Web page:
WHAT NOT TO DO BEFORE YOU FILE

In many circumstances, once the innovative horse has galloped out (or been lured out) of the barn, it is impossible to lead it back. Note also, that even your own offer to let the horse out of the barn or offer to sell the horse, sight unseen, to a potential buyer, can jeopardize patent rights.

Although US law does allow a one-year grace period to file a patent application after the date of first a public use or disclosure, most other countries require absolute novelty. In other words, if you have made a disclosure or offer of your innovation without a sufficient non-disclosure agreement or utilized the invention for anything other than your own private development, refinement and testing, you may have jeopardized your right to obtain patent protection outside the US. You will also have jeopardized your US patent rights to the extent that a “twelve-month clock” has started ticking. You will also have jeopardized your ability maintain the invention as a trade secret. Most countries do not recognize experimental use as an exception to the absolute novelty requirement, i.e., placing the invention in commerce solely to “de-bug” the invention may cause the loss of patent rights.

The safest course of action is to prepare the written description of your invention, stating particularly what your invention does and how it works, along with any drawings (preferably simple black and white drawings, not photographs). See also Document Inventions This description can be submitted to the USPTO as a Provisional Patent Application. The filing fee is only $100.00 for an individual or small entity. The necessary forms are found at the US Patent Office website at www.USPTO.gov. Although not required for a provisional application, you should include at least one claim with your application. The patent laws of most foreign countries require there be at least one claim (stating what is claimed to be the invention) for recognition of your Provisional application as a bona fide patent application. I also recommend completing the Oath or Declaration of Inventor form which can be downloaded from the USPTO website, signing and filing it with the Provisional application.

This application should be filed before you disclose or demonstrate the invention. Even if the Provisional Application has been filed, however, you are still strongly encouraged to require the participants to sign an adequate non-disclosure agreement. Presumably, the invention is still undergoing refinement and these “refinements” or “improvements” may merit patent protection.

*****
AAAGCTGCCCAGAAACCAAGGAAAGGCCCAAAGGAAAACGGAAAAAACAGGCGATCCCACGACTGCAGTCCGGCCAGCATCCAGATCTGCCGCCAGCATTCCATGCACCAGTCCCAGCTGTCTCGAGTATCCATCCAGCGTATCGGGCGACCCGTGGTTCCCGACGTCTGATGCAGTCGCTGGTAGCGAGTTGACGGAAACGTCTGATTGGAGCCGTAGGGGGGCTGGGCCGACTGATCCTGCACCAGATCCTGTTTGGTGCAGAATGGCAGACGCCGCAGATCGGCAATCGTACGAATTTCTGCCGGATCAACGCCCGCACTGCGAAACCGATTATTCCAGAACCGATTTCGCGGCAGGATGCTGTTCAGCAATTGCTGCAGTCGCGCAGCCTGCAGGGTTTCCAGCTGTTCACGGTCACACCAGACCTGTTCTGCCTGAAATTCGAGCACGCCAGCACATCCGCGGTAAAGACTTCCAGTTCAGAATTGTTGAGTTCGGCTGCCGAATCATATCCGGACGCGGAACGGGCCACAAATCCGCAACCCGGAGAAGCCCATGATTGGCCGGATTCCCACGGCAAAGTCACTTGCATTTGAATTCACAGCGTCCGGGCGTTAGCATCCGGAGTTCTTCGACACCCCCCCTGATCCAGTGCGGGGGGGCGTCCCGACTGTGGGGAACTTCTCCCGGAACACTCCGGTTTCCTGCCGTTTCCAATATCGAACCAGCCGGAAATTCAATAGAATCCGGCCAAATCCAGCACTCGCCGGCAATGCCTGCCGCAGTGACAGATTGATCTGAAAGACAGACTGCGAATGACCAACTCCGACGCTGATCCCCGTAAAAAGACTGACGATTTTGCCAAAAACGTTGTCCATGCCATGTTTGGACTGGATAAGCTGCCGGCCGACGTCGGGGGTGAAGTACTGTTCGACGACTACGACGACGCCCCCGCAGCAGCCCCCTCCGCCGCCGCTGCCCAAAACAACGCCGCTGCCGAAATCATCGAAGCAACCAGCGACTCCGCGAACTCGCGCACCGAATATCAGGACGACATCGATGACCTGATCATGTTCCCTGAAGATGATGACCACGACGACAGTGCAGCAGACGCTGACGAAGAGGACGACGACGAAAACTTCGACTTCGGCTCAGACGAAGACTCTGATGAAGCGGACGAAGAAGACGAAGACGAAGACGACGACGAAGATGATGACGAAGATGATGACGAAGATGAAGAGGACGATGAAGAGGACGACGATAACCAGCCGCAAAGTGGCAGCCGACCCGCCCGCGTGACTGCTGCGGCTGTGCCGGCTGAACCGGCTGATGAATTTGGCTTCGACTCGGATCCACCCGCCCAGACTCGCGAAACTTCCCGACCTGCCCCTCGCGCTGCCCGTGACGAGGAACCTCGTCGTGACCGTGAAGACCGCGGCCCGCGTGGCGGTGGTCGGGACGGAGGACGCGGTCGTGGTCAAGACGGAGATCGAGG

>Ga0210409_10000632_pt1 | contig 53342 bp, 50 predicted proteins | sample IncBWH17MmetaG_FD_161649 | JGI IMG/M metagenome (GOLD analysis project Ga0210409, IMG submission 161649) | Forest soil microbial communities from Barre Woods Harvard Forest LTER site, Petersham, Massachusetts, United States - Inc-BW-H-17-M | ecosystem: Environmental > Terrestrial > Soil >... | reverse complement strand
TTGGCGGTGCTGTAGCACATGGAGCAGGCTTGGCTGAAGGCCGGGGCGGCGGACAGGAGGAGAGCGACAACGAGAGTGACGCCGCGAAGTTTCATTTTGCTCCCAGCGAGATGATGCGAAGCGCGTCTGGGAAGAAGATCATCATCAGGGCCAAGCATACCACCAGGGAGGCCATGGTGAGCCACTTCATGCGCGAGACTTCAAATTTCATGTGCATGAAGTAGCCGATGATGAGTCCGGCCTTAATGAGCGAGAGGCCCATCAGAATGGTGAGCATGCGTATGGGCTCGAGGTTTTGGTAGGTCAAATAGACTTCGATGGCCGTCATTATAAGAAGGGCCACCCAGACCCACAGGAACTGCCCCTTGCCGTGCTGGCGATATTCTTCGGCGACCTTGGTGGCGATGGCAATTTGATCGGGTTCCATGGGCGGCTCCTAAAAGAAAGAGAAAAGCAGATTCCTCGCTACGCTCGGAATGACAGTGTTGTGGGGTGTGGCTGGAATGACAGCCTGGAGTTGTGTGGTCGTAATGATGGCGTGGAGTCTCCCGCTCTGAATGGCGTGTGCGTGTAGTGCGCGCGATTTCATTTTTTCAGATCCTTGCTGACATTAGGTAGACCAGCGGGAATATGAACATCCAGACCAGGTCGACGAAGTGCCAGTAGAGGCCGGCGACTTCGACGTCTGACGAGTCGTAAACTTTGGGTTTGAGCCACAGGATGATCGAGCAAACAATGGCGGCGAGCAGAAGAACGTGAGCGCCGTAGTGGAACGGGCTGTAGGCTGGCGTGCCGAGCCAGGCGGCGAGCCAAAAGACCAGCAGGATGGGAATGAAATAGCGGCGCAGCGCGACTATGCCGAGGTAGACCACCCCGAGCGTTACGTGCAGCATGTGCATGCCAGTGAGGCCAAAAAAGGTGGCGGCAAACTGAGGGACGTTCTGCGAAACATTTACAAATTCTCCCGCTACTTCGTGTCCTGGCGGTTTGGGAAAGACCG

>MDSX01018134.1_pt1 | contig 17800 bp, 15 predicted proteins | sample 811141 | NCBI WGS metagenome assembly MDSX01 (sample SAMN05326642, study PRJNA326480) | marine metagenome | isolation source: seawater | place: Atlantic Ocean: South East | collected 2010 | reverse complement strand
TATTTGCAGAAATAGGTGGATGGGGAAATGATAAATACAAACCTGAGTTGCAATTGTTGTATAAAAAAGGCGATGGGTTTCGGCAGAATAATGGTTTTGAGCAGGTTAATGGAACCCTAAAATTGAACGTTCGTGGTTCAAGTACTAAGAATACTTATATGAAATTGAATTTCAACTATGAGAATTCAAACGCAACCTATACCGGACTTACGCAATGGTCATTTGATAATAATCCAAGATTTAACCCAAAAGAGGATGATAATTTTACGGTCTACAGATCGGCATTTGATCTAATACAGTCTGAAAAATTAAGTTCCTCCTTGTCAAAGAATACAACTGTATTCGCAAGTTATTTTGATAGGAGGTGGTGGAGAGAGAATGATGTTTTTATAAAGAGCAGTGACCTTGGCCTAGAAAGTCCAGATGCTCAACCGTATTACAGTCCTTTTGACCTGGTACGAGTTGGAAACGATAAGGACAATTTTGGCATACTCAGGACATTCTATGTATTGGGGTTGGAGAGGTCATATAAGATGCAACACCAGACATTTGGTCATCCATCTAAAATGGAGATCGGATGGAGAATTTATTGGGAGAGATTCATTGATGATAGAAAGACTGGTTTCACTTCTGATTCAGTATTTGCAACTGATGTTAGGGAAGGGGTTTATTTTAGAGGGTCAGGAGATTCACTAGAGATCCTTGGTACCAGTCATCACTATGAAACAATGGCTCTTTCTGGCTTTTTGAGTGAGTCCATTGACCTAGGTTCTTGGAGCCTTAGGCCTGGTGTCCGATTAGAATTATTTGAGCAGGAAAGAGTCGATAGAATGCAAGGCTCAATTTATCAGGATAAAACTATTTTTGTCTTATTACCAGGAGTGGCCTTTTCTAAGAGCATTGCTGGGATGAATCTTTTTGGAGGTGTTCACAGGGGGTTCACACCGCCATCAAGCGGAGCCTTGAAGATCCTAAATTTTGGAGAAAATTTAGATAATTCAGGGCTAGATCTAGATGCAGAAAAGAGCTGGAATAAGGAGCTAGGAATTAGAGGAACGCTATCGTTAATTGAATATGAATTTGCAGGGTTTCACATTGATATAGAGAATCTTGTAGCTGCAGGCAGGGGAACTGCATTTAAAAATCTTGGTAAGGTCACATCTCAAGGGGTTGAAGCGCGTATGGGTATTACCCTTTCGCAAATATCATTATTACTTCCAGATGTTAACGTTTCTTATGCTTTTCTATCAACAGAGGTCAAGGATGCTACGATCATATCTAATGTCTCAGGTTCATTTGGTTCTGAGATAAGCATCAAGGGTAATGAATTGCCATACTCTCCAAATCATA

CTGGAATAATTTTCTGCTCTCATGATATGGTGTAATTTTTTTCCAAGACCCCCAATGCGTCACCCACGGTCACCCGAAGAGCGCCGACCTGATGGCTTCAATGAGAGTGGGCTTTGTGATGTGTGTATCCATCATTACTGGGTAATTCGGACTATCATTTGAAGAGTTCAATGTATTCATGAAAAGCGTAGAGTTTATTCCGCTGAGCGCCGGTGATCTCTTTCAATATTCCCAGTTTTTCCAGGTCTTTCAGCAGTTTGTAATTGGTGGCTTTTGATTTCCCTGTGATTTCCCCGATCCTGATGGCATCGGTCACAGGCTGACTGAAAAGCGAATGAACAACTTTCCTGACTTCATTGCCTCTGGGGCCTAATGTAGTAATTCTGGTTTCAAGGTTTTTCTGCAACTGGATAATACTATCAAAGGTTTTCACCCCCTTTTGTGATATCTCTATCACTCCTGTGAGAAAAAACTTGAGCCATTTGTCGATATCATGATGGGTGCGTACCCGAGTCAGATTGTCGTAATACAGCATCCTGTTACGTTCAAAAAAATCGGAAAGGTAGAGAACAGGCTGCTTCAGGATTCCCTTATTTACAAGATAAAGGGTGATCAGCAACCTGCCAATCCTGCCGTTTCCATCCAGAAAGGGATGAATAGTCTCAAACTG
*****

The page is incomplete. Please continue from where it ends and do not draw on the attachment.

As discussed elsewhere, a Provisional application is effective for only twelve months. It cannot be extended. Prior to expiration of the twelve-month term, a corresponding Utility application must be filed, meeting all of the requirements of the USPTO for a valid application. Failure to comply with these requirements can also result in the loss of patent rights. Note also that the filing of the Provisional application will also start the twelve-month clock for filing the corresponding foreign patent applications (preferably through the Patent Cooperation Treaty – PCT), as well as the 18 month clock for publication of the application.

In summary, the most important thing is to first describe and record your invention in as great detail as reasonably possible. The description should be in sufficient detail to allow someone knowledgeable in the technology to build the innovative tool, etc., or perform the innovative method. The description should explain the best method or form of the invention. This written description should be dated and signed. Preferably, it should be witnessed and notarized in order to authenticate your possession of the invention as of the date of notarization.

This description can then be filed as a Provisional application. See Provisional Patent Application There are few formalities for the filing of a Provisional application, but for your own benefit, it is important for the description to be complete as possible. The provisional application will provide you with protection for one year. Before the expiration of the year, however, you will need to decide if you want to go further (and expend more money) or let the invention drop. During this twelve-month term, you can market test prototypes, solicit inventors/venture capitalist, or seek licensees or purchasers of your invention. (Again, however, I would still utilize recommend non-disclosure agreements for any substantive discussions with potential manufactures, investors or licensees.)